• bay of islands veterinary service, northland, new zealand
  • bay of islands veterinary service, kaikohe, kawakawa, kerikeri, paihia, waipapa
Bay of Islands
Veterinary Services
Companion animal care, Bay of Islands Vets, Kaikohe, Kerikeri, Kawakawa, Paihia and Waipapa

Companion

Farm animal care, Bay of Islands Vets, Kaikohe, Kerikeri, Kawakawa, Paihia and Waipapa

Farm

Horsecare, Bay of Islands Vets, Kaikohe, Kerikeri, Kawakawa, Paihia and Waipapa

Horse care

Lifestyle animal care, Bay of Islands Vets, Kaikohe, Kerikeri, Kawakawa, Paihia and Waipapa

Lifestyle

Info & Advice

COMPANION ANIMALS

This page is dedicated to what we believe might be of interest for you and your pet. In-depth articles packed with useful information & practical tips for your companion animals. 

Canine Oestrous Cycle

The un-spayed female dog comes into heat about every six or seven months. This means she will have one or two cycles a year, with each one lasting an average of twenty-one days. The age at which the bitch has her first heat varies, but it is usually about six months old. Larger dogs take longer to mature so it is not uncommon for them to have their first heat at 18 months, sometimes even older.
 
There are three different stages in the cycle. The first stage is called ‘pro-oestrous.’ This is when you may notice bleeding or spotting from the vulva. Her vulva may also be swollen and she might be urinating more often than usual. Every dog in the neighbourhood will be loitering with intent but she will not stand to be mated, however this does not mean she can’t get pregnant. Around this time she may show signs of restlessness and have the tendency to roam. This stage lasts around seven to ten days. For bitches coming into heat for the first time it is common for this stage to only last a few days.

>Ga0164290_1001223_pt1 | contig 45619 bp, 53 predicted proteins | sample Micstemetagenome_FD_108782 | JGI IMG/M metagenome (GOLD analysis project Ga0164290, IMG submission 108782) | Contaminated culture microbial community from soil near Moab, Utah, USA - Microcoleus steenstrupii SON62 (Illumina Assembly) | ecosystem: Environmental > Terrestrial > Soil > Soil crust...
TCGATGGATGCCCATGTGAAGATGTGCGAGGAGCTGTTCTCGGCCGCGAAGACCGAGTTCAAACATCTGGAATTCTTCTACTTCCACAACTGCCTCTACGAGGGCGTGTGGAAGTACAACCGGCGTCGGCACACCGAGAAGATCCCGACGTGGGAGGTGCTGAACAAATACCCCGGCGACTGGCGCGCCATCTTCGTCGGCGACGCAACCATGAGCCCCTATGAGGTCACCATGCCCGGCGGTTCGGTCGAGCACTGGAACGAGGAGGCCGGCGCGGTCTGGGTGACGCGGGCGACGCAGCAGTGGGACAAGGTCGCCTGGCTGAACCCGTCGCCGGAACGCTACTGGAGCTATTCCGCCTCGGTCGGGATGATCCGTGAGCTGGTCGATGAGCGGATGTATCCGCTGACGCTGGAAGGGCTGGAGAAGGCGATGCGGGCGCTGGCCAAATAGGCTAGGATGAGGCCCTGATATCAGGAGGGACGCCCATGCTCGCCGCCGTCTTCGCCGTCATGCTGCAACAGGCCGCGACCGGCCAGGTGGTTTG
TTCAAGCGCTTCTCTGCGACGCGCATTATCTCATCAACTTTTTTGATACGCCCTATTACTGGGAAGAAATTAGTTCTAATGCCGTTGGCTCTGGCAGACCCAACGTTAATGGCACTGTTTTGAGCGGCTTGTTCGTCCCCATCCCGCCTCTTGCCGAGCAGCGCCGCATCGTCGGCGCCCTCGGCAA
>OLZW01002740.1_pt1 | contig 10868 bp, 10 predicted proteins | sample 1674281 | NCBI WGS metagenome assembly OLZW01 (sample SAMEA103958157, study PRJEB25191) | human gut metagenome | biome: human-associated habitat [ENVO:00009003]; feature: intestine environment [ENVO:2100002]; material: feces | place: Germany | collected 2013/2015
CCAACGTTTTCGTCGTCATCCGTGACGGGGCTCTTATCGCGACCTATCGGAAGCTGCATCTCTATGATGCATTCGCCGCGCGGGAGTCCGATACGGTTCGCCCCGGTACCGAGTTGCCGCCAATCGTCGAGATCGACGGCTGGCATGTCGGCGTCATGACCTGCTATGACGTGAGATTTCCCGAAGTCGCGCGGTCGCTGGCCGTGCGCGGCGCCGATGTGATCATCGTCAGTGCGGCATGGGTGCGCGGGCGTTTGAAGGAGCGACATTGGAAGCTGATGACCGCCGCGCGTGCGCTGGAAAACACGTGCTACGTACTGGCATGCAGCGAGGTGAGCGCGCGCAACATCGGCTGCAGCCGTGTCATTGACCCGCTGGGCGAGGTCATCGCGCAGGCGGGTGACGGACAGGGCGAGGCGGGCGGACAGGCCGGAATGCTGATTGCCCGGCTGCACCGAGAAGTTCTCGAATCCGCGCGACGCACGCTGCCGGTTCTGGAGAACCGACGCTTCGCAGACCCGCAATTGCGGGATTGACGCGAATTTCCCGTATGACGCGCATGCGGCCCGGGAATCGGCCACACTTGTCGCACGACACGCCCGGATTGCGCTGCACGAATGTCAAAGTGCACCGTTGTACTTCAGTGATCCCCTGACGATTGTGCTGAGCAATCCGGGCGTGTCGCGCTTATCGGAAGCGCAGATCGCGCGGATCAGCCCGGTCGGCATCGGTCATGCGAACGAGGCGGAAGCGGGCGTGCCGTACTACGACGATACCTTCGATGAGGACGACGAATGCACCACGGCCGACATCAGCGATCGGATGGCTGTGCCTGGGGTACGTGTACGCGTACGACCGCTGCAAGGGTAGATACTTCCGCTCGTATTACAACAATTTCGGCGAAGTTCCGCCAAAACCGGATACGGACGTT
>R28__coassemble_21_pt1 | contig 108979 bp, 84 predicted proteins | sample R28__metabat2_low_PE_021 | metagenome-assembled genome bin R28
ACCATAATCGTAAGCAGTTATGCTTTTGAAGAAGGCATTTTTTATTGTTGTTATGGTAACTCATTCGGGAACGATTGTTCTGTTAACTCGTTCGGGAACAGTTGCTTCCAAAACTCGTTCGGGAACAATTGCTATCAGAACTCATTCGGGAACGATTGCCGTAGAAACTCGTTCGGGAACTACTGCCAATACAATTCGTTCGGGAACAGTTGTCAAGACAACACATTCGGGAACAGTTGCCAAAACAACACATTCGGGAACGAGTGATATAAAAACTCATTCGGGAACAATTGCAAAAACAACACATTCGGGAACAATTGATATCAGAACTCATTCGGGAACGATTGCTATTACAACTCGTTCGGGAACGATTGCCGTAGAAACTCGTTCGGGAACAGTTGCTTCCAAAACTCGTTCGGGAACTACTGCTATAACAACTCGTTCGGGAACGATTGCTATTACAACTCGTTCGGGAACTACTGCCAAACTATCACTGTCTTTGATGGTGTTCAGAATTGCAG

The second stage is known as ‘oestrous.’ This is the receptive period meaning she will stand to be mated and is most likely to get pregnant during this time. It starts about ten days after the spotting/bleeding starts and lasts around nine days. By now the bloody discharge is changing to a pink, straw like colour. She may roam to find a mate so if you don’t want puppies keep her locked up during oestrous.

The third stage is called ‘dioestrus’ which means the bitch is now coming out of heat. This lasts for approximately two to three months. She will not allow mating during this time. Dioestrous leads into ‘anoestrous’ which is the time where her sex hormones are at their lowest and she is out of heat. This stage lasts around four to five months before she begins her next cycle.

Bitches intended for breeding should not be mated until their second or third heat at around eighteen months.
If you do not plan on breeding with your female dog it is a great idea to get her spayed. We do this around six months of age, usually before the first heat. If she has had a heat it is best to wait two weeks after it has finished before we spay her. Spaying rules out any unwanted pregnancies, uterine infections and reduces the risk of mammary cancer later on in life.

Return
Previous | Info & Advice | Next